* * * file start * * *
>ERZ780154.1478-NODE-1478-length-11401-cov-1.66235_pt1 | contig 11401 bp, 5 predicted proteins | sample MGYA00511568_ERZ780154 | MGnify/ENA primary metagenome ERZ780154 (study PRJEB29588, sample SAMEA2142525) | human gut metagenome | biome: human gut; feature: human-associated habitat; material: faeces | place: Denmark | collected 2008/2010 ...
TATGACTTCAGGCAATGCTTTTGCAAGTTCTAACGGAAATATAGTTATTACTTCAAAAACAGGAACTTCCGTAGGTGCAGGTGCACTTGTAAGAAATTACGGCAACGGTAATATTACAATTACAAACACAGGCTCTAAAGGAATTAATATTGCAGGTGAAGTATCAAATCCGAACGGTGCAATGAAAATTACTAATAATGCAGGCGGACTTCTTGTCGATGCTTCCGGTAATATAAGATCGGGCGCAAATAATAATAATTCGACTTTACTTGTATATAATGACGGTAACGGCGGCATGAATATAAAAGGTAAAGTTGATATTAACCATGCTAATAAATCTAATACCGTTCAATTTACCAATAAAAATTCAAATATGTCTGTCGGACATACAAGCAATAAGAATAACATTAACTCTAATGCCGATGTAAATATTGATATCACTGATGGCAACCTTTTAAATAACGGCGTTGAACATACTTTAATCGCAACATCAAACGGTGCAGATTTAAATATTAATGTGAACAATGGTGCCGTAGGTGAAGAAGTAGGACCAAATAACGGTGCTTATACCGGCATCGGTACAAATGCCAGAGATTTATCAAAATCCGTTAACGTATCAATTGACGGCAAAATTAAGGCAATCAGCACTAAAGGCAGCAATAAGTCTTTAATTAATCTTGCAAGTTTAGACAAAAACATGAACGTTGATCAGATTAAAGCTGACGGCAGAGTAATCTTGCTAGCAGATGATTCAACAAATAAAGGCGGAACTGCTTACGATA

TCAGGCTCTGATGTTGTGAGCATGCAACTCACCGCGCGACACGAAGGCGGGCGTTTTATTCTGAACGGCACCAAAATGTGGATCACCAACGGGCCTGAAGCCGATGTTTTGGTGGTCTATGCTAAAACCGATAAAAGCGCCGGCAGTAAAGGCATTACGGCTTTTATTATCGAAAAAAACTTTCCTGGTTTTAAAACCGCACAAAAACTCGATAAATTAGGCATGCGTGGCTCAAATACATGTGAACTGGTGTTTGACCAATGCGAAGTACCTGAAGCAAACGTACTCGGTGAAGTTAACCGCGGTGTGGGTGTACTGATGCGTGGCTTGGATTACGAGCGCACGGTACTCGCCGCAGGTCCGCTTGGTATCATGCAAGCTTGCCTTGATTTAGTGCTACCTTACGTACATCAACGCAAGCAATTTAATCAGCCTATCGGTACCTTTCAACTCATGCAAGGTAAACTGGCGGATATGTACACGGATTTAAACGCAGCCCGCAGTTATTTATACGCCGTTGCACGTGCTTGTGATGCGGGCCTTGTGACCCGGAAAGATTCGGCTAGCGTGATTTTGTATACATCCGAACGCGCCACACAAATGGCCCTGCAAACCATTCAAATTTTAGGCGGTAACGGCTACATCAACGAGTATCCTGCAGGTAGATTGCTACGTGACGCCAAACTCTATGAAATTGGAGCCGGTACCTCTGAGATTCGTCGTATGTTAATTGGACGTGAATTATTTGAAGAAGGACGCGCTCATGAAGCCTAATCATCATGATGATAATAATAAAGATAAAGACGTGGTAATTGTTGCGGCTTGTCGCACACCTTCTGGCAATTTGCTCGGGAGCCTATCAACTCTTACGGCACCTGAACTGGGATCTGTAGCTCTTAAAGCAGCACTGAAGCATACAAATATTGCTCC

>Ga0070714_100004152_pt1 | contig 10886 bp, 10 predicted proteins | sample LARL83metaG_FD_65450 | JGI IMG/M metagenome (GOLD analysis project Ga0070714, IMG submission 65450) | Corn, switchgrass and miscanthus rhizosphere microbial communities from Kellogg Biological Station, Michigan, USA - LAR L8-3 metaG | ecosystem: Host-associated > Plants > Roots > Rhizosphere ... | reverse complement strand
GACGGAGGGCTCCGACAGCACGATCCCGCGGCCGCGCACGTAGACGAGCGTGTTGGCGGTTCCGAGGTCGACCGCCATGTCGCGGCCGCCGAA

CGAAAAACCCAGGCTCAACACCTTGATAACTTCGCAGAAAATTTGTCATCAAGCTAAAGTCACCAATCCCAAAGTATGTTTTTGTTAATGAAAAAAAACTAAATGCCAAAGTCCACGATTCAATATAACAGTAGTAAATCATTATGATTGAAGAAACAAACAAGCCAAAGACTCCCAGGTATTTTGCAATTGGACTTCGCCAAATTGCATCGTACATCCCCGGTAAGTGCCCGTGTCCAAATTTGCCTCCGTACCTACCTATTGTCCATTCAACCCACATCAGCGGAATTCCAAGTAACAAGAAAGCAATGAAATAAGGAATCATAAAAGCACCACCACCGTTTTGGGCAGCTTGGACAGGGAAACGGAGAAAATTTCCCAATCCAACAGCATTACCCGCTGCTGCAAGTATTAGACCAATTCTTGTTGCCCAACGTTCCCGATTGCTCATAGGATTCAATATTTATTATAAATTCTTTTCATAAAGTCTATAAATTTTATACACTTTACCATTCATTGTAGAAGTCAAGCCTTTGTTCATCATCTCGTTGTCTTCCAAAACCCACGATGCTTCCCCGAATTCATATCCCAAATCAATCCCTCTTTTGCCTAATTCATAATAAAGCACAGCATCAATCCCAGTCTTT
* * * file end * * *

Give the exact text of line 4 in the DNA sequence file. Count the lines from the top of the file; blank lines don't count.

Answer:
>Ga0070714_100004152_pt1 | contig 10886 bp, 10 predicted proteins | sample LARL83metaG_FD_65450 | JGI IMG/M metagenome (GOLD analysis project Ga0070714, IMG submission 65450) | Corn, switchgrass and miscanthus rhizosphere microbial communities from Kellogg Biological Station, Michigan, USA - LAR L8-3 metaG | ecosystem: Host-associated > Plants > Roots > Rhizosphere ... | reverse complement strand